Spanish Unknown Masters, “The Seventh Angel of the Apocalypse Proclaiming the Reign of the Lord” (c. 1180)The release of the movie Left Behind has again drawn attention to the Christian belief in the rapture. The movie tries to portray the chaos in the world as millions of Christians suddenly disappear. This image has interested Christians for quite a while. I recall watching the Thief in the Night series of movies back in the 1970s (the Antichrist had sideburns!). But I am interested in a question that is often overlooked: what is the point of the rapture in the Bible?

The idea of the rapture is based primarily on one passage in the Bible. In referring to the second coming of Christ, Paul says:

For the Lord himself will descend from heaven with a shout, with the voice of the archangel and with the trumpet of God, and the dead in Christ will rise first; then we who are alive who remain will be caught up with them in the clouds to meet the Lord in the air; and thus we will always be with the Lord. (1 Thess. 4:16-17)

The word "caught up" translates the Greek word ἁρπάζω (harpazō), which merely means to catch, snatch or take away. Our word rapture is based on the Latin translation of that word, raptus.

But I think that the purpose of the snatching is more important than the snatching itself. Paul says that we will be caught up "for a meeting (ἀπάντησις, apantēsis) with the Lord." What kind of meeting is this? (I hope it's not like some of the meetings that I am summoned to!) What did it mean to the first readers of Paul's letter? The word ἀπάντησις (along with its verb form ἀπαντάω and cognate synonyms ὑπάντησις and ὑπαντάω) is often used for a specific kind of meeting. In the ancient Mediterranean world, arriving rulers and other respected figures had to be met and welcomed outside the city.

A quote from Josephus illustrates this well-known custom:

But while these kings were spending time with him [Agrippa I], Marcus, the governor of Syria arrived. So the king [Agrippa], in order to keep proper respect toward the Romans, went out of the city to meet him [ὑπαντάω], about seven stadia [= one mile]. (Josephus, Ant. 19.340)

Agrippa (known in Acts 12 as the Herod who executed James and died of a worm infestation) showed respect by giving a formal welcome (ὑπαντάω) to the Roman governor a mile outside the city. Josephus uses the same set of words to describe the triumphal entry of Alexander the Great in Jerusalem (Ant. 11.327-329), as well as triumphal welcomes to other notables such as Vespasian, Titus and Jonathan (see Ant.13.101, Wars 7.100, 7.119, Life 1.411).

This custom of welcoming outside the city is also found in the Bible. When residents of Jerusalem come out to meet Jesus at his triumphal entry, it is called a ὑπάντησις (John 12:13). Sometimes it is practiced on a smaller scale. In Jesus' parable of the virgins, the bridesmaids are called outside to meet the bridegroom (Matt 25:1, ὑπάντησις; 25:6, ἀπάντησις). When Jesus goes to see Mary and Martha, Martha comes to meet him (ὑπαντάω) outside of town; quite likely, Jesus stops there and sends a messenger in so that she can meet him (John 11:20-30). The servants of the Galilean nobleman meet him (ὑπαντάω) outside when he returns to find his healed son (John 4:51). When Paul comes to Rome, Christians come out to meet him (ἀπάντησις) at Three Taverns, eleven miles from Rome (Acts 28:15). Other examples of this custom (and the same ἀπάντησις word-group) can be found in Gen 14:17, 18:2, 19:1, 33:8, Jdg 4:18, 11:31, 34 and Matt 8:34.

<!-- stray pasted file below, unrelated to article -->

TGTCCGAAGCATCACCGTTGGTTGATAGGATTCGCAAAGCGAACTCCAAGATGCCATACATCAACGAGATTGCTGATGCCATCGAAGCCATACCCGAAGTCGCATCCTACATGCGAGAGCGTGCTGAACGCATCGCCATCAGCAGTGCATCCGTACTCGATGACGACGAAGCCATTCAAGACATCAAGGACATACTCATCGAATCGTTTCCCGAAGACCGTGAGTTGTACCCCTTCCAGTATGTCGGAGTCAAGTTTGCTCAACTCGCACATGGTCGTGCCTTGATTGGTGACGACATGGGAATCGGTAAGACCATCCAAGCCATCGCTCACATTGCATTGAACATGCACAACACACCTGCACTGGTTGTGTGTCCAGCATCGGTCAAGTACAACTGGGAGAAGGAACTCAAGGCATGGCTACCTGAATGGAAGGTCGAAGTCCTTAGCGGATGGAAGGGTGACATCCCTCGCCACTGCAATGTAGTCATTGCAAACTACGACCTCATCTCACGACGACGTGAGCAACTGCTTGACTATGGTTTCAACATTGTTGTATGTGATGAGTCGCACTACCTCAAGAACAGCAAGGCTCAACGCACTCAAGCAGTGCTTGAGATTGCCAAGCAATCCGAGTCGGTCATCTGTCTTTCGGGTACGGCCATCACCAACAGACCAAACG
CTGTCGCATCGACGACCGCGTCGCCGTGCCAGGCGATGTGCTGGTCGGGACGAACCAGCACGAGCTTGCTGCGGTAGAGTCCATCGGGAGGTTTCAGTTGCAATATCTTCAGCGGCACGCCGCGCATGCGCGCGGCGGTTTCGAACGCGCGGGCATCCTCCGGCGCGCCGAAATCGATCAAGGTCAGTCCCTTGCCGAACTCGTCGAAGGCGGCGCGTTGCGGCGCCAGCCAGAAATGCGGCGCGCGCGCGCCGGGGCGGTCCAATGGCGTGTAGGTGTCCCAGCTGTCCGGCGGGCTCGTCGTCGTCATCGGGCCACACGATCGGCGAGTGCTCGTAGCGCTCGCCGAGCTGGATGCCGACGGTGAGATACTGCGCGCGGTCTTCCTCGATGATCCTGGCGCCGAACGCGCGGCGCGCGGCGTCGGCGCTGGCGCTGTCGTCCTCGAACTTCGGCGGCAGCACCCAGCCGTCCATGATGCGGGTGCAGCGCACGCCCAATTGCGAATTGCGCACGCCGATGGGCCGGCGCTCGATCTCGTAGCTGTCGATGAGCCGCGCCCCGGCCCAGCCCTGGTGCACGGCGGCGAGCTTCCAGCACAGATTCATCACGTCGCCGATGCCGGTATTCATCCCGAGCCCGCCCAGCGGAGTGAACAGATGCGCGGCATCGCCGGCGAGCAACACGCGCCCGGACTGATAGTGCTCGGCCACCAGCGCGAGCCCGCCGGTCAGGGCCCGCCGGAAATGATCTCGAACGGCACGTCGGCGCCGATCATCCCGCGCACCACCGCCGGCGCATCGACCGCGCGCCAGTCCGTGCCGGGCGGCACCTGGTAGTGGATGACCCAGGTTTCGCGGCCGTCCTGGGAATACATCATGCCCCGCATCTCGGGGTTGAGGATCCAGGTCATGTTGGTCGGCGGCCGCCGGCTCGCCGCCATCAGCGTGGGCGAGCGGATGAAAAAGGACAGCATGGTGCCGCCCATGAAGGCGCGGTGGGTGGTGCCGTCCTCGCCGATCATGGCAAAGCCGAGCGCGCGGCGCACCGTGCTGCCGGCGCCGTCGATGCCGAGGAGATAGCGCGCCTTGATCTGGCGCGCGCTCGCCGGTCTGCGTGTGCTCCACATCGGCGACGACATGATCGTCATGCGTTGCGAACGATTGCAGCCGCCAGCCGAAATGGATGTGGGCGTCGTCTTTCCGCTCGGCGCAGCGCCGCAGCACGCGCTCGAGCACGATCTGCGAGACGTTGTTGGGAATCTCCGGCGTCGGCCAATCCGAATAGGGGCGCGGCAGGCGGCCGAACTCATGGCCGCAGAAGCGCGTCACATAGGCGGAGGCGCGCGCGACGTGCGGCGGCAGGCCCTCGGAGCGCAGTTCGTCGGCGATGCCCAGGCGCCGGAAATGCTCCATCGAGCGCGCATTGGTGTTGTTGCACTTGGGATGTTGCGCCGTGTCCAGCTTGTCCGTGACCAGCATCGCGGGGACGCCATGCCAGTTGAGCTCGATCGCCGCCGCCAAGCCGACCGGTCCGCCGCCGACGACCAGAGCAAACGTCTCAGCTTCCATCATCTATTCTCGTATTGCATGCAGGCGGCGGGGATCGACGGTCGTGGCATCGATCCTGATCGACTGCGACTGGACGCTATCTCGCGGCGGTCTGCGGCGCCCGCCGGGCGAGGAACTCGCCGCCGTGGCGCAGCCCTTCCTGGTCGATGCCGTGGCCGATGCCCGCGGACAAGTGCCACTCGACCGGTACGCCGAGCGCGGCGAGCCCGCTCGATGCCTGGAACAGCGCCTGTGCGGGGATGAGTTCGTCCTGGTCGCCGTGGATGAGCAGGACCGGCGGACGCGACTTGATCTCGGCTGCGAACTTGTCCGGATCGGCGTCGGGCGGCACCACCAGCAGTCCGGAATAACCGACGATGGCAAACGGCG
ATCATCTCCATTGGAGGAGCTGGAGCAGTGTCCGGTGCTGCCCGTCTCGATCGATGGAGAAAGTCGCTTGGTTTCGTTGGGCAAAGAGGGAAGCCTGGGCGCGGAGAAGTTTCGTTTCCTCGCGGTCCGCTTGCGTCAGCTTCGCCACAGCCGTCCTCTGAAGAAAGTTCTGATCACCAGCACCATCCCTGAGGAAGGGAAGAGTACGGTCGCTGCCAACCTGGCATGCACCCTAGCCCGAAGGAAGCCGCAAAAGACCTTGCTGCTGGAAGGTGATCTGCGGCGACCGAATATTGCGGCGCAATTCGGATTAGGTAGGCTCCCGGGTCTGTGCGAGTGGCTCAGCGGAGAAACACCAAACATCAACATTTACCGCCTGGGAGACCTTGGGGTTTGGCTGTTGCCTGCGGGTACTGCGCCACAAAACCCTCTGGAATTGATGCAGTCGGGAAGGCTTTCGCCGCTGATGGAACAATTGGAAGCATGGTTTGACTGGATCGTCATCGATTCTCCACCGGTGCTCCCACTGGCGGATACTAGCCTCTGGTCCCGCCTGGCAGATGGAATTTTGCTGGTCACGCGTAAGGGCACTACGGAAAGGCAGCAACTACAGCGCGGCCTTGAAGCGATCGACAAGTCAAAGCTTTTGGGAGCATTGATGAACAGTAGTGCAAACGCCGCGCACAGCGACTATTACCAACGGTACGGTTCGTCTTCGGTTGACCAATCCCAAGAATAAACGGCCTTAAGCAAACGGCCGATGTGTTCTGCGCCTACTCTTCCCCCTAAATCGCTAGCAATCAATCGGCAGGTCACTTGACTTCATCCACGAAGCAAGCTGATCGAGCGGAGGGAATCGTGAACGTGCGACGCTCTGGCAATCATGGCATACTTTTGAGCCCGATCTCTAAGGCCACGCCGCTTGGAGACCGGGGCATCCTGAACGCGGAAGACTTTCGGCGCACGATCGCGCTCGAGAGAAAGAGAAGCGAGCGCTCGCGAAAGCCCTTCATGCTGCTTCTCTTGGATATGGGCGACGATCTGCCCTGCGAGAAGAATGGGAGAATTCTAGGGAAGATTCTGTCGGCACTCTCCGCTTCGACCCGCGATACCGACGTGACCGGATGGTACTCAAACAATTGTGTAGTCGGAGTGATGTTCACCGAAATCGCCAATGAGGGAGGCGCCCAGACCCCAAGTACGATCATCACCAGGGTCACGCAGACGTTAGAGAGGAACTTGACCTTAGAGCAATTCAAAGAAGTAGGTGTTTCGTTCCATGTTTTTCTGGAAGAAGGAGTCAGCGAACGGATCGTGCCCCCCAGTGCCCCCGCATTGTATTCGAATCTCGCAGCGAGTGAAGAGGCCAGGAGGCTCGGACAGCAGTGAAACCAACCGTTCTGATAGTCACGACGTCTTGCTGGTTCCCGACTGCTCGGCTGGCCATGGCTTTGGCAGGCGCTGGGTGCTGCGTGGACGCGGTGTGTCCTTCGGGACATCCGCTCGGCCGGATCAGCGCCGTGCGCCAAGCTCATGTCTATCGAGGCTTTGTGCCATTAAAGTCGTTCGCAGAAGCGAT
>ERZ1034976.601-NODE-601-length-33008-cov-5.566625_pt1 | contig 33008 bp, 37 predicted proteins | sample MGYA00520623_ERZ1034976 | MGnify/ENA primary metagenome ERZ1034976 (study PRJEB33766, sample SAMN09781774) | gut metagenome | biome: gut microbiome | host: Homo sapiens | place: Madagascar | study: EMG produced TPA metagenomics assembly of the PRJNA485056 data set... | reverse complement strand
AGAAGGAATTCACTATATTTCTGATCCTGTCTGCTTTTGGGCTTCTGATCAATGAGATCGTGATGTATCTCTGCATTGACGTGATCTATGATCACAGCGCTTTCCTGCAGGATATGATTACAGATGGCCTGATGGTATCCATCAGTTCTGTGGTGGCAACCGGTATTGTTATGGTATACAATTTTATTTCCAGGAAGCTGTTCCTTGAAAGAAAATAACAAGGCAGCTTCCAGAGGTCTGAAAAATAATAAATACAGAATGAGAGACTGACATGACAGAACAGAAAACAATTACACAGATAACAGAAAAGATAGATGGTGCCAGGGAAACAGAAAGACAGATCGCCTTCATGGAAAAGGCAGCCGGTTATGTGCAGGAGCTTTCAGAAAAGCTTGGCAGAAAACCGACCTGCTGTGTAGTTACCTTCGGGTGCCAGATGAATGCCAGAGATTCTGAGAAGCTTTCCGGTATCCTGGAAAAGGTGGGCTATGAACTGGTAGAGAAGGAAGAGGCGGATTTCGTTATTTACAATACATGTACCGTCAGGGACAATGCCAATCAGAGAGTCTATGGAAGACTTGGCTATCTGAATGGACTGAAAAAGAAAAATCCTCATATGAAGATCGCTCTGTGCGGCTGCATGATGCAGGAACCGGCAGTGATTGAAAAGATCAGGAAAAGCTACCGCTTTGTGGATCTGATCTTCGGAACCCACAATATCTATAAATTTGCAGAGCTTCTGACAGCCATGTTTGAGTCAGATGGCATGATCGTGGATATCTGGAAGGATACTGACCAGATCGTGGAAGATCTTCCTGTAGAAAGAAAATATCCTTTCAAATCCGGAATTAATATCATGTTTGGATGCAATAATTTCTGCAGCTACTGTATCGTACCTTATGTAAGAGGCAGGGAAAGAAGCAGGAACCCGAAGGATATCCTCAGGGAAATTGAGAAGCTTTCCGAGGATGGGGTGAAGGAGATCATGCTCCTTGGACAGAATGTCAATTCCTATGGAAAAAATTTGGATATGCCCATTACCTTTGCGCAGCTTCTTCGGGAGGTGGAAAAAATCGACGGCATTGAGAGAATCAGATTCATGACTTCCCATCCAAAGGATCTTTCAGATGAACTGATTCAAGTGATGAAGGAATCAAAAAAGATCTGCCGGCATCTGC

So this kind of meeting is a formal welcome, like a triumphal entry. Residents of the city go outside the city to welcome the visiting king and bring him back into the city. It is a time both of celebration and honor for the arriving dignitary. This meaning fits very well in the passage in 1 Thess 4. The Christians in Thessalonica were uncertain about what happened to their brothers and sisters who died (1 Thess 4:13-15). They did not know if those who had died would be able to participate in the return of Christ. Paul encourages them: not only will "the dead in Christ... rise first," but all the saints, living and dead, will participate together in a triumphal welcome of Jesus. Just as residents of a city go out to welcome a king and accompany him in, all the saints will rise to welcome Jesus to earth. The point of the snatching is not to escape, but to be part of a "meeting," the triumphal entry of Jesus.

Postscript: After writing this blog post, I did some additional research to see if the interpretation I gave is some new fad. It's not! Here is what John Chrysostom preached about 1 Thess 4:15-17 in the late 300s:

If He is about to descend, on what account shall we be caught up? For the sake of honor. For when a king drives into a city, those who are in honor go out to meet him; but the condemned await the judge within... We are carried upon the chariot of our Father. For He received Him up in the clouds, and we shall be caught up in the clouds. Do you see how great is the honor? And as He descends, we go forth to meet Him, and, what is more blessed than all, so we shall be with Him. (Homily 8 on 1 Thess)

Of course, the interpretation I suggest isn't correct just because Chrysostom thinks so! But I am suspicious of interpretations of Scripture that are entirely new, and Chrysostom provides us with evidence that people understood 1 Thess 4:16-17 in this fashion a long time ago.